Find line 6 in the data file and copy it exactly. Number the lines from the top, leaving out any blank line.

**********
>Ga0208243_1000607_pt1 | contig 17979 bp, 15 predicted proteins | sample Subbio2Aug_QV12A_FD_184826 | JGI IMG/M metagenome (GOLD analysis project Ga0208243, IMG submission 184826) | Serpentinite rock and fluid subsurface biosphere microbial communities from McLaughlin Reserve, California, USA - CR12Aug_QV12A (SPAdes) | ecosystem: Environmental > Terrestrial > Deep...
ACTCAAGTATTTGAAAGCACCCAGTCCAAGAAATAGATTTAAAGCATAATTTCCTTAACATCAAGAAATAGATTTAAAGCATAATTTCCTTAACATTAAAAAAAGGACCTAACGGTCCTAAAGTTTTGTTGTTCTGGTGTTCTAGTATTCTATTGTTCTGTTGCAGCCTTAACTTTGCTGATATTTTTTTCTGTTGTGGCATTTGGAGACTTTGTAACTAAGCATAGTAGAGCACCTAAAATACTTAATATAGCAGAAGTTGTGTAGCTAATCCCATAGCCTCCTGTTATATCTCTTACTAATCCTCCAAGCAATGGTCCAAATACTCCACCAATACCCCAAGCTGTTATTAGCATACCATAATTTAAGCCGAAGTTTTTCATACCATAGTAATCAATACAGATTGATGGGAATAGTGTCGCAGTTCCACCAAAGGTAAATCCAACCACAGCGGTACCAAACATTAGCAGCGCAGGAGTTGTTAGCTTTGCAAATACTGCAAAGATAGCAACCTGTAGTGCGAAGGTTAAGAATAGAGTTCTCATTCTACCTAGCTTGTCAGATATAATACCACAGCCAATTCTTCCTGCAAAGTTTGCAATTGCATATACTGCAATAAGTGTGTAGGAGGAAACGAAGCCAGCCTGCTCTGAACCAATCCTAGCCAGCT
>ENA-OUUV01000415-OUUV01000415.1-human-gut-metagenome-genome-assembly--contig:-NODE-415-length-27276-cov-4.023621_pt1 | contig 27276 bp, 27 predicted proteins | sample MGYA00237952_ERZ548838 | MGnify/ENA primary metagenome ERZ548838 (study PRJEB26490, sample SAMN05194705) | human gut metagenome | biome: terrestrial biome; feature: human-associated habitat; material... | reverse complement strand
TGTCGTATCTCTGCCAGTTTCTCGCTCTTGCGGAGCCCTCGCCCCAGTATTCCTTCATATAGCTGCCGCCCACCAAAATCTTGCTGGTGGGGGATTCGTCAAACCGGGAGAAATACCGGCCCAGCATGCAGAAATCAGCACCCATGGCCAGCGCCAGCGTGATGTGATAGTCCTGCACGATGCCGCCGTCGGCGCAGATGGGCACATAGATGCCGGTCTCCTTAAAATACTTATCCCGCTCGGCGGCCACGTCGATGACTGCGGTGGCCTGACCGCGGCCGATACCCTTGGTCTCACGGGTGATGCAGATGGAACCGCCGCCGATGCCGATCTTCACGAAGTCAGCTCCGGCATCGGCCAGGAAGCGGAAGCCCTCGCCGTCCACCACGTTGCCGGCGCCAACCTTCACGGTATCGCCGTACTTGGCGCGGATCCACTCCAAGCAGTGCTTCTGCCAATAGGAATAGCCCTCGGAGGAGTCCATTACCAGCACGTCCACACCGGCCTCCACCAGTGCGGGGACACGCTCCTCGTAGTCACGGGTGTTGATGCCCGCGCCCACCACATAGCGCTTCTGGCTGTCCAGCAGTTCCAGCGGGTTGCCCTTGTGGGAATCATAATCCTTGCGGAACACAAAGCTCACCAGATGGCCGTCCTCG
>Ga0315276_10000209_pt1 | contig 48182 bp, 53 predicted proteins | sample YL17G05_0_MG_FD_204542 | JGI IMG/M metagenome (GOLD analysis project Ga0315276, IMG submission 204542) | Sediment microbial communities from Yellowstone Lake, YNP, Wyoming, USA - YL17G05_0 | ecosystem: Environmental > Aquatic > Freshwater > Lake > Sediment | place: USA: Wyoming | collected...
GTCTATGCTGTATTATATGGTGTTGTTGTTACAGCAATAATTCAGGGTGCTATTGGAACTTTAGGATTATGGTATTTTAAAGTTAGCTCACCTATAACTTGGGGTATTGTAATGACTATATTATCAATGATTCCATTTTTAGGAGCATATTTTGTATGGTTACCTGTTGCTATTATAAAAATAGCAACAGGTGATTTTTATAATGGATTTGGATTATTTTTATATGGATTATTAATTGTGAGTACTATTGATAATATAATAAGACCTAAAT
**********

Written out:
GTCTATGCTGTATTATATGGTGTTGTTGTTACAGCAATAATTCAGGGTGCTATTGGAACTTTAGGATTATGGTATTTTAAAGTTAGCTCACCTATAACTTGGGGTATTGTAATGACTATATTATCAATGATTCCATTTTTAGGAGCATATTTTGTATGGTTACCTGTTGCTATTATAAAAATAGCAACAGGTGATTTTTATAATGGATTTGGATTATTTTTATATGGATTATTAATTGTGAGTACTATTGATAATATAATAAGACCTAAAT